Hanjin Shipping Chairman Says Company Couldn't Compete with Government-backed Rivals
Cho Yang-ho, chairman of Hanjin Shipping, the South Korean shipping company, said that the company's demise was a result of playing "a game of chicken" with large, government-backed shipping companies. The company sought receivership after its state bank supporters pulled out, literally stranding $14 billion in cargo and bankrupting the company.
"As a private company, we felt the limit of participating in a dumping war and asked for support, but I failed to convince," Cho said at a parliamentary hearing today, according to Fortune.
The company, which once was the world's seventh-largest container shipping firm, plans to submit a rehabilitation plan in December, but Fortune reported that industry insiders believe the company will be liquidated in what would be the largest-ever bankruptcy in the industry.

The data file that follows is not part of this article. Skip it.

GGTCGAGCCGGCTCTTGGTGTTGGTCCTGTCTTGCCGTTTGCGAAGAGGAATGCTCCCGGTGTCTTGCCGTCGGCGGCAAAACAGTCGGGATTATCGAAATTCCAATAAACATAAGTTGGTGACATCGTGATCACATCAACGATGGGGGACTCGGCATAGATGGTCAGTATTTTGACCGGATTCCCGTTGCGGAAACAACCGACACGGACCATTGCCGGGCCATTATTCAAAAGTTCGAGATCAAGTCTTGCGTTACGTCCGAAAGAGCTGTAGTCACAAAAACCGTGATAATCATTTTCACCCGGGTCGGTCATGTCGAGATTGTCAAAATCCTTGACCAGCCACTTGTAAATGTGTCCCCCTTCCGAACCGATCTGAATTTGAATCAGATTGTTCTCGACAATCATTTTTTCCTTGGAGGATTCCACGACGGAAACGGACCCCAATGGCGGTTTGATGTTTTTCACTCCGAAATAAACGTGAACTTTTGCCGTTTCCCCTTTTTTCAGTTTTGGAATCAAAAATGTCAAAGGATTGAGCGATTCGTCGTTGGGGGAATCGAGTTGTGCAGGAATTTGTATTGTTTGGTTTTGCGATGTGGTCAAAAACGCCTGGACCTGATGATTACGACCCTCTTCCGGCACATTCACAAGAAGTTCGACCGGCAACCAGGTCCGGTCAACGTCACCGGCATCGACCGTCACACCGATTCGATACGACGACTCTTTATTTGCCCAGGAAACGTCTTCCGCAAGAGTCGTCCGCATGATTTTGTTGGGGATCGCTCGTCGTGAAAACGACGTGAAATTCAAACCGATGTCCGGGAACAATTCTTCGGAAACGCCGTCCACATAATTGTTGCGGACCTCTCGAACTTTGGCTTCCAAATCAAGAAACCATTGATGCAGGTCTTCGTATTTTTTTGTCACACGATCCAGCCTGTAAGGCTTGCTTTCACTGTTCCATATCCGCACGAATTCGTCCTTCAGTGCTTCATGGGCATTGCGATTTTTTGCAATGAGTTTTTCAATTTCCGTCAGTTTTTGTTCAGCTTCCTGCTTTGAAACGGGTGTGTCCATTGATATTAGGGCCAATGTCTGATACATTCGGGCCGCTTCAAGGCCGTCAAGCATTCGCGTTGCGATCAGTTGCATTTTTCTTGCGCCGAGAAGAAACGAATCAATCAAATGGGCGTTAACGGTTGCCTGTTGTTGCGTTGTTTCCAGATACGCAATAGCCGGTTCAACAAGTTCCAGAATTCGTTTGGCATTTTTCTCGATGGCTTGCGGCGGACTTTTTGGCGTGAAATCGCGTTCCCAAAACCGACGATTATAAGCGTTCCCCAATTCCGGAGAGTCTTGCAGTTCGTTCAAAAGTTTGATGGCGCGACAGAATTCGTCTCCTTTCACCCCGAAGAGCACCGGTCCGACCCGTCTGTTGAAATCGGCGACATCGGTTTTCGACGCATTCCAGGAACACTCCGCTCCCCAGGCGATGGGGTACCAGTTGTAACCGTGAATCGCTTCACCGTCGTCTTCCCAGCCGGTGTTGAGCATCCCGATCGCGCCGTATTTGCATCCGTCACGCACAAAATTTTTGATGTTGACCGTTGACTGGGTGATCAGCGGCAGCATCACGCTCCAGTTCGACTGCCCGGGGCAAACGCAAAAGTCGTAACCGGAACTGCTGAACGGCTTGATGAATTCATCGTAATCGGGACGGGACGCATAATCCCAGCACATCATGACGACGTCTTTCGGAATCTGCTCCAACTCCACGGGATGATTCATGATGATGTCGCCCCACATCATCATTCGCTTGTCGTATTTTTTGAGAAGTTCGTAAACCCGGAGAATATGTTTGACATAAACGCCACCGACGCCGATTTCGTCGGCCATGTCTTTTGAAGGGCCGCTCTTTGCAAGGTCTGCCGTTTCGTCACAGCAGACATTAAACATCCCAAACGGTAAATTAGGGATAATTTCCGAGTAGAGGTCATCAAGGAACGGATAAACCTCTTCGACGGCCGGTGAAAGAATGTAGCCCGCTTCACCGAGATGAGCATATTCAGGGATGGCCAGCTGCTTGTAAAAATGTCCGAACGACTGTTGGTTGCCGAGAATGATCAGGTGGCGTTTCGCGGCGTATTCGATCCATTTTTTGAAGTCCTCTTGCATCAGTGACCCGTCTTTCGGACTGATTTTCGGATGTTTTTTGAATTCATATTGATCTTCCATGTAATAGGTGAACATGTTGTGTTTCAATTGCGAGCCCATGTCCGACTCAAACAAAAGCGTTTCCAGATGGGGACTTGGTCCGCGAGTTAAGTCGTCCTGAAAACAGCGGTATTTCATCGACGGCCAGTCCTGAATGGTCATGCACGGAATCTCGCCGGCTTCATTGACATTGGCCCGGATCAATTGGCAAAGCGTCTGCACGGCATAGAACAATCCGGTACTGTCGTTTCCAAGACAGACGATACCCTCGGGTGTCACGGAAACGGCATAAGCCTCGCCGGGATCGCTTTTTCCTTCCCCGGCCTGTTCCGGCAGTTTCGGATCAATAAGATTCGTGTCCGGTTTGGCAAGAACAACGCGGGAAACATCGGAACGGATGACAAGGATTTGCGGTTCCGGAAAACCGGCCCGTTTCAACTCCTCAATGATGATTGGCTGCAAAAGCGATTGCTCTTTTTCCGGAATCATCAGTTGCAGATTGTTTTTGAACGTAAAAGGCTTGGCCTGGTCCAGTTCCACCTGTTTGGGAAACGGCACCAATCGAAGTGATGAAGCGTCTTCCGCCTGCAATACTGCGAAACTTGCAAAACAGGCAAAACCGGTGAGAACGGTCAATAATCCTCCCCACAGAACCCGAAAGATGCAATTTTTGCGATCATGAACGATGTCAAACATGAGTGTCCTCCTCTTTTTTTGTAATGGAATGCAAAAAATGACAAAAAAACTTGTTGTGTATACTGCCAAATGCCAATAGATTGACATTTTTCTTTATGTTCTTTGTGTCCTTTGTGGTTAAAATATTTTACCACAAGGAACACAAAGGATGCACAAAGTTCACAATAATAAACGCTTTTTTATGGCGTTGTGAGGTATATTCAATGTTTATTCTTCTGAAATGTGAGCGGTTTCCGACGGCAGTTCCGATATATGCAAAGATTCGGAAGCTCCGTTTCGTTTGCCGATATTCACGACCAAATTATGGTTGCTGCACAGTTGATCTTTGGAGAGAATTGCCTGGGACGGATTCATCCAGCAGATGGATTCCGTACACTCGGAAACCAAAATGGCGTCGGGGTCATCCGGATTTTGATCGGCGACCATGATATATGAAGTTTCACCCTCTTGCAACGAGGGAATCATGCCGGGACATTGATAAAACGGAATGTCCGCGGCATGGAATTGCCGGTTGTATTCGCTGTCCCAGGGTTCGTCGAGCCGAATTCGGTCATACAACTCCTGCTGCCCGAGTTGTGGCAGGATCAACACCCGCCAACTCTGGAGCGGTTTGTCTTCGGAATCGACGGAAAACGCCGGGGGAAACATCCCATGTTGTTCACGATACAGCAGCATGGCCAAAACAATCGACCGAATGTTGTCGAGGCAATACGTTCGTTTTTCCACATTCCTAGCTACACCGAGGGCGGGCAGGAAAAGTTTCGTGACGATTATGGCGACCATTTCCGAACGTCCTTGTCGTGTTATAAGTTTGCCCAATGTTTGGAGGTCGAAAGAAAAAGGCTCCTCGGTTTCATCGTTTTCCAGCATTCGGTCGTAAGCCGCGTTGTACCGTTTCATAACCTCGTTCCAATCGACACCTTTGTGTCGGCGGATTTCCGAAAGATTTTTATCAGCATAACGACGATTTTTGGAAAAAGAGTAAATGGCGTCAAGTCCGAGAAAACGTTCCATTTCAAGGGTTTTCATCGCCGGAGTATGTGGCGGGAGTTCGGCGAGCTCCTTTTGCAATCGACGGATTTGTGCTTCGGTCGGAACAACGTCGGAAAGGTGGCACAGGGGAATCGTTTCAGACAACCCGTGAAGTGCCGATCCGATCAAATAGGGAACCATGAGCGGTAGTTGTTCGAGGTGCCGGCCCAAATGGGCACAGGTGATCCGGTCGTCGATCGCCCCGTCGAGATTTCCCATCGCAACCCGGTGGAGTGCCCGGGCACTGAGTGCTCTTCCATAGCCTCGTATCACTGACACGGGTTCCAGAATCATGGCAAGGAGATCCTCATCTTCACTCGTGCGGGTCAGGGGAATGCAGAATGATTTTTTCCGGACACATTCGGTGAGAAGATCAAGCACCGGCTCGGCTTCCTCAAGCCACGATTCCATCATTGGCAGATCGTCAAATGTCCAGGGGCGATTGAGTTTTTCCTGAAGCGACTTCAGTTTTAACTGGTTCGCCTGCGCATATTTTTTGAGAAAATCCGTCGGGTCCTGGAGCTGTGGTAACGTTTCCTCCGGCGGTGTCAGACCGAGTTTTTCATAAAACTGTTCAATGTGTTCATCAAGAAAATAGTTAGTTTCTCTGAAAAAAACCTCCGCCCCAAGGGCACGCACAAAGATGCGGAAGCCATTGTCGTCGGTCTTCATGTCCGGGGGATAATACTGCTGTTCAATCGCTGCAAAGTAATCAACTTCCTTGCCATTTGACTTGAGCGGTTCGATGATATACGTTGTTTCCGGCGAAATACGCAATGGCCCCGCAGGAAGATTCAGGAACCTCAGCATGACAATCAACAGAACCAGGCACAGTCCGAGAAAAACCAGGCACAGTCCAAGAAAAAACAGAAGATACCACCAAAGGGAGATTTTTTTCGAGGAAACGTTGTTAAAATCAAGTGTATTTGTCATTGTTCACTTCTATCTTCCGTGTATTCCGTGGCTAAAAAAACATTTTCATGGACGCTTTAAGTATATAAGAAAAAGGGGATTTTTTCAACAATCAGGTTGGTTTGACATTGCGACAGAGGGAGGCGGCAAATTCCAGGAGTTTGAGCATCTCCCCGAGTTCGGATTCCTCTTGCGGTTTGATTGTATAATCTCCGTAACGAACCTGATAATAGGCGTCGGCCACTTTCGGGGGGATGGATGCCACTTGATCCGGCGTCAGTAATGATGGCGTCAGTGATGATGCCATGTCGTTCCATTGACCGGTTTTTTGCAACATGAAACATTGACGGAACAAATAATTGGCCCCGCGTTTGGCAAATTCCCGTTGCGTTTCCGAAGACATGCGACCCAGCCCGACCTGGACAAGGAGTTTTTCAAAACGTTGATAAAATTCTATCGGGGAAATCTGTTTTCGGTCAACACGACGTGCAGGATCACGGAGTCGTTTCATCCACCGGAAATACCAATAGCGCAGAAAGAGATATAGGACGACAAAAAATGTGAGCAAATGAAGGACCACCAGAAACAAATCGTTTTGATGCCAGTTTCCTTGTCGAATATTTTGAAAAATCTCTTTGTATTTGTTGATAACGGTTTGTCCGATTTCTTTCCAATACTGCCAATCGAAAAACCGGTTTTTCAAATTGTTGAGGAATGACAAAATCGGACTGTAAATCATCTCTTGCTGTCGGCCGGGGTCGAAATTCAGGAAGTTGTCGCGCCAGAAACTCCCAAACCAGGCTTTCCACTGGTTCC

In 2014, Korean Air Lines acquired a controlling stake in the company, adding about $1.8 billion in capital and cutting its debt-to-equity ratio to 800 percent from approximately 1,400 percent. But, according to Cho, rival, government-backed companies could provide lower prices, and Hanjin couldn't compete.
"What pains me the most is that, due to the court receivership, many ship crews are in the middle of international waters like orphans, and I am very sorry and pained to have created a logistics crisis, but we did everything we could," Cho said.
As of last week, 31 of the company's 97 ships were able to off-load, but 32 cargo ships remained stranded and 34 were on the way back to South Korea to unload.